On whether things might have been different if it had been Mike Moore who took over from Lange and not Geoffrey Palmer.

I didn't actually want to take over when I did, when people came to me. But I did because I could see us going through a British labour Party syndrome if there wasn't strong leadership and strong direction. One of the reasons we're doing well as opposed to them is that our Tony Benn has left us. People will think that's a smartarse flick at Anderton ... which I suppose it is.

I would have gone into the growth agreement and negotiated strategy earlier, rebuilt my concept of a social wage. In a way, you do need to lose, you do need to be elected with a mandate from the people. Whenever people introduce me as 'the next Prime Minister' I feel slightly bloody embarrassed, because it's not true. You don't lead the country unless you have a mandate from the people. I had no mandate.

On being seen as a decent bloke.

Yeah, I think people see me as a pretty ordinary rooster. I'm ordinary, I've got an ordinary background and my basic instinct is to be on their side. We share the same values, but I've yet to convince them that our direction will be better, different and credible. That has to be done, but you can't do it in in the year of an election. Respect and trust is something you've got to earn, you don't just get it for being there.

On honouring Labour's alliance with Ratana.

... Michael Joseph Savage goes up and negotiates with old man Ratana about the four corners of the Ratana movement. In one corner there's a feather for peace ... it's interesting, Te Whiti and his mates used a  feather for peace before any of it, right? I sent Richard Attenborough Dick Scott's book about it, telling him he did the wrong bloody movie! The whole lot was done here first. So there's the feather for peace, the potato for agriculture, the watch, technology ... it's a very sacred compact with Māoridom and I think we're going to have to start talking again about our compact.

On whether New Zealand is suffering a spiritual malaise.

I think New Zealanders have been told they're useless and they're not. Richardson had her press people saying that we're all a pack of idiots – you go around saying that they're hopeless and they will actualy become hopeless.

There's a whole lot of areas where you've got to reassert a New Zealand way without cheap nationalism. It doesn't mean you've got to put the flag up in every household – after all, one of the earliest, most symbolic acts in our history was someone cutting the flagpole down.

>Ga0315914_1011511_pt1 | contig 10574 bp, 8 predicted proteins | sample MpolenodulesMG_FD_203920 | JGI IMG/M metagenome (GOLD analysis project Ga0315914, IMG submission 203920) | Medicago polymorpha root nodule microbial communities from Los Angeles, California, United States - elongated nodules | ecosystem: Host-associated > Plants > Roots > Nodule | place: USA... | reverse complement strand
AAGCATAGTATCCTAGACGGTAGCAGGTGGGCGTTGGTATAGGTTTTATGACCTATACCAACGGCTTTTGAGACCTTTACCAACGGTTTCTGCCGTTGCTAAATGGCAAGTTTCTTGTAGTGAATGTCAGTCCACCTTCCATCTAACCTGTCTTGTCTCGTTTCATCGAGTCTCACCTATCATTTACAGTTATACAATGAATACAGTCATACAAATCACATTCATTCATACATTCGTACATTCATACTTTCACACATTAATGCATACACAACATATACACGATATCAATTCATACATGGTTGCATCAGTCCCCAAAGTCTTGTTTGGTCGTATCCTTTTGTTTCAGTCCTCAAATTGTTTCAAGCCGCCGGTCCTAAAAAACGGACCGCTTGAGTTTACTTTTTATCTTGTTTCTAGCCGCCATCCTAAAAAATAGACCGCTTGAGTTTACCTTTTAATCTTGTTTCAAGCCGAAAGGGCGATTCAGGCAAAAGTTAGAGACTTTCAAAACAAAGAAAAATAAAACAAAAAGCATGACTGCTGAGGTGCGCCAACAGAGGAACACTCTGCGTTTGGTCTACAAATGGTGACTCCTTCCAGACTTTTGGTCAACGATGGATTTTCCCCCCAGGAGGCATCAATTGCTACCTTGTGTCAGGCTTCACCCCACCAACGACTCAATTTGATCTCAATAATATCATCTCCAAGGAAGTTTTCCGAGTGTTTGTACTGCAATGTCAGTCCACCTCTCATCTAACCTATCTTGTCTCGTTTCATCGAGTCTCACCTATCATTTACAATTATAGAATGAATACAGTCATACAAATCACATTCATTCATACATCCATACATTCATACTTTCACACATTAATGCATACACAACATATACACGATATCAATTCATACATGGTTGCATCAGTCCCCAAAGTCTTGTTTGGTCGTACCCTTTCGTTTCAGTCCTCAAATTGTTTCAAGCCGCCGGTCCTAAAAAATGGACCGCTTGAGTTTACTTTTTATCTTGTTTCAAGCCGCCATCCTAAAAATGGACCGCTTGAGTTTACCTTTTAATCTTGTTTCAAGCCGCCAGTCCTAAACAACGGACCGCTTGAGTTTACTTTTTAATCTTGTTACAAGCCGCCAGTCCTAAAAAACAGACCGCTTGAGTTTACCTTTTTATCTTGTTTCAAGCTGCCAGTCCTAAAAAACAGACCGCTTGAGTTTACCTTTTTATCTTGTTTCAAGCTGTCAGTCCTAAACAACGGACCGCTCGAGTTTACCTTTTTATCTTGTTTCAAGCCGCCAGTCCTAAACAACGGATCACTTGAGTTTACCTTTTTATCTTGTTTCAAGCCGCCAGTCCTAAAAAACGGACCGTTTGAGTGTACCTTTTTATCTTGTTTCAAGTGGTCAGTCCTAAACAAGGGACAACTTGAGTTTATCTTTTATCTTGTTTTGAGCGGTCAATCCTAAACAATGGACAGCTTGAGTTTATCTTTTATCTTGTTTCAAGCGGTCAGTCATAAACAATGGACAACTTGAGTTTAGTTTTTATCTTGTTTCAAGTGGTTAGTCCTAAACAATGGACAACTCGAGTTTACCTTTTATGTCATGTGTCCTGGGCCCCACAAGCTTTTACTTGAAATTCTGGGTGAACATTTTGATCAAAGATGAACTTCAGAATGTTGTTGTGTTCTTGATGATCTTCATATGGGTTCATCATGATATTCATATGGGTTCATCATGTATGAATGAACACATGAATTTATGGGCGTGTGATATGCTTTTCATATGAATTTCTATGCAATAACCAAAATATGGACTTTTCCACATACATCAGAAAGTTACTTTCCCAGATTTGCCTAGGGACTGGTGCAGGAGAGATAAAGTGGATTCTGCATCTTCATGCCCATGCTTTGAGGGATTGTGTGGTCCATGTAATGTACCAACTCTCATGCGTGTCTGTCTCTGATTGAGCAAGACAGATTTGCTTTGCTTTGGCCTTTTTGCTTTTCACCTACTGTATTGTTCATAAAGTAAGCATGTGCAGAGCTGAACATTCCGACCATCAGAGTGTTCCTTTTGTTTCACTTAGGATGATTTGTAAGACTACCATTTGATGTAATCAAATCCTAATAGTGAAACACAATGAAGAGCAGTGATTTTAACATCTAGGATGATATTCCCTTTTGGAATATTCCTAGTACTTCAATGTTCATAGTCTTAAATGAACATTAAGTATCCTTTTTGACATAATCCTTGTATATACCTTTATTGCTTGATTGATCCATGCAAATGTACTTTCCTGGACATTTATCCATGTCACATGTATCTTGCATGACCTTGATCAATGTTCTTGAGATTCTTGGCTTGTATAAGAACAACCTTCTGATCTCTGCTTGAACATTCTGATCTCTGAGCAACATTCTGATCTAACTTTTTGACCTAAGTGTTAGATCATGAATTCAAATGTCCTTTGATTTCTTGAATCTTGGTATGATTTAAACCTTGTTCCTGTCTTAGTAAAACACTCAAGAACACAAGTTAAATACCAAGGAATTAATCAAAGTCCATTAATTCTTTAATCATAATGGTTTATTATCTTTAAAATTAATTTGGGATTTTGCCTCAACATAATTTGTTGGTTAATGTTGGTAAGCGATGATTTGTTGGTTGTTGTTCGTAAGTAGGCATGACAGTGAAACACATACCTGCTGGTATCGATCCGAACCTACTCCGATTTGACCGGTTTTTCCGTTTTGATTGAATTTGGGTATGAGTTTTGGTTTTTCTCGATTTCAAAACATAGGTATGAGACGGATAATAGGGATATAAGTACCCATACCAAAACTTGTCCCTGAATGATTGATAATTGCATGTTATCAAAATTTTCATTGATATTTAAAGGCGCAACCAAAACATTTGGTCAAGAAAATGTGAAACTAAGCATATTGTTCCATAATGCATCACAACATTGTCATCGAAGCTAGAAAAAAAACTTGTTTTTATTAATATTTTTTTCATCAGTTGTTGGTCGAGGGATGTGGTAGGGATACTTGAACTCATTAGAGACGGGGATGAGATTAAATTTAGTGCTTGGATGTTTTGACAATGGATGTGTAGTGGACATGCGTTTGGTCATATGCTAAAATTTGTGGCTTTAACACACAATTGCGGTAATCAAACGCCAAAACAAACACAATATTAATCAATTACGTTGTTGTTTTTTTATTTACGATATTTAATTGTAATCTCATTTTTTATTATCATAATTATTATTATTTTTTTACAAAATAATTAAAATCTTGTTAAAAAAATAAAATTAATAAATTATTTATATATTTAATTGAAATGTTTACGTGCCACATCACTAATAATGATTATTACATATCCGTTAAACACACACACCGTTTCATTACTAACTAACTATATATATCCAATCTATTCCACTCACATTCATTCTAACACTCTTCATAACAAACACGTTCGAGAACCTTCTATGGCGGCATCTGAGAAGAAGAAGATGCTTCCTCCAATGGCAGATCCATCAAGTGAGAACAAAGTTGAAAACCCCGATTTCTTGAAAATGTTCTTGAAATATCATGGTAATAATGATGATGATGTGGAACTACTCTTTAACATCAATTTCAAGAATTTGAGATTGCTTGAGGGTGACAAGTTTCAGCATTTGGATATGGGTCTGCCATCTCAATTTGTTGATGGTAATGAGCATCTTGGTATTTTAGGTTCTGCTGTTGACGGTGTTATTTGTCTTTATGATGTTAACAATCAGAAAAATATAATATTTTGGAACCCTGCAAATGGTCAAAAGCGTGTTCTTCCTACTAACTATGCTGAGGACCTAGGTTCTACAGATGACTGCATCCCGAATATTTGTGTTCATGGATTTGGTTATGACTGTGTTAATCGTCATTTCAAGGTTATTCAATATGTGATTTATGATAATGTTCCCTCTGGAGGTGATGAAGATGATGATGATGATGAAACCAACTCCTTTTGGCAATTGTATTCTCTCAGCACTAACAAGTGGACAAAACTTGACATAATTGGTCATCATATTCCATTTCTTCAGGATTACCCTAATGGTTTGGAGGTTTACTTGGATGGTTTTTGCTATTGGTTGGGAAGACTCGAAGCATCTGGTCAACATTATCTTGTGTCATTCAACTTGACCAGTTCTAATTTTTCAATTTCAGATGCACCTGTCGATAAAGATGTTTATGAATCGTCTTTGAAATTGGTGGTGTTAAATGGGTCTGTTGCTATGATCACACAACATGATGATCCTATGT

Two things haunt me. First, that Uruguay, Argentina and Chile had a higher living standard than New Zeakand in the 1920s – there is no God-given right. The other thing, and it sounds pretentious, is that about a year ago I was talking about the Kirk government and I realised that we have not had in this country a leader that the kids can look up to for a hell of a long time. Maybe you've got to die – that dream of dying in office at the right time, it's a great career move.

But it's a matter of them feeling that somebody's on their side, that you share their values. It's not poll-driven, they've just got to know that you cry at the right moments in the movie. You don't laugh hysterically when Bambi dies. That's a sort of spiritual thing. Have a look at the prophecies ... the prophecies will come true. The labour movement, we'll go back to Ratana and do it ....

–––

And there, right there, ended the interview. I concluded the story thus:

Sensing the beginning of a long story, Moore's press officer, who has been gazing at a metaphorical wristwatch for the last 20 minutes, jumps in on the pause and they're off down the stairs within minutes. The man who should be King departs with the same words with which he entere:

"We've got to spend more time time in Auckland ... Christchurch is all very well, but hell, I don't even understand grafitti!"

I thought afterwards, and still do now, that Moore's press secretary was wary of the boss pitching into another round of enthusing about Ratana and fulfilling "the prophecies". But that's how he was that day: friendly, forthcoming, fizzy – and just a little wayward.

Quotes excerpted from 'A pretty ordinary rooster', by Russell Brown, issue 5 of Planet magazine, 1991.

16

(Good) Friday Music: In and out of the woods

Oro Festival went off at Woodhill Forest on Saturday, blessed with some lovely autumn weather. It was an ambitious show – although given the scale, more a big outdoor party than a festival as such – and not everything went right. The bar didn't work (although the Hallertau beer was delicious if you could get one) and I'd had considerably more than my fill of pop drum and bass by the time SoccerPractise took the stage at 5pm. And then after SoccerPractise, Jeru the Damaja just got it totally wrong and spent the next hour and a half loudly and painfully dying. If he'd just shut up and rapped a few tunes ...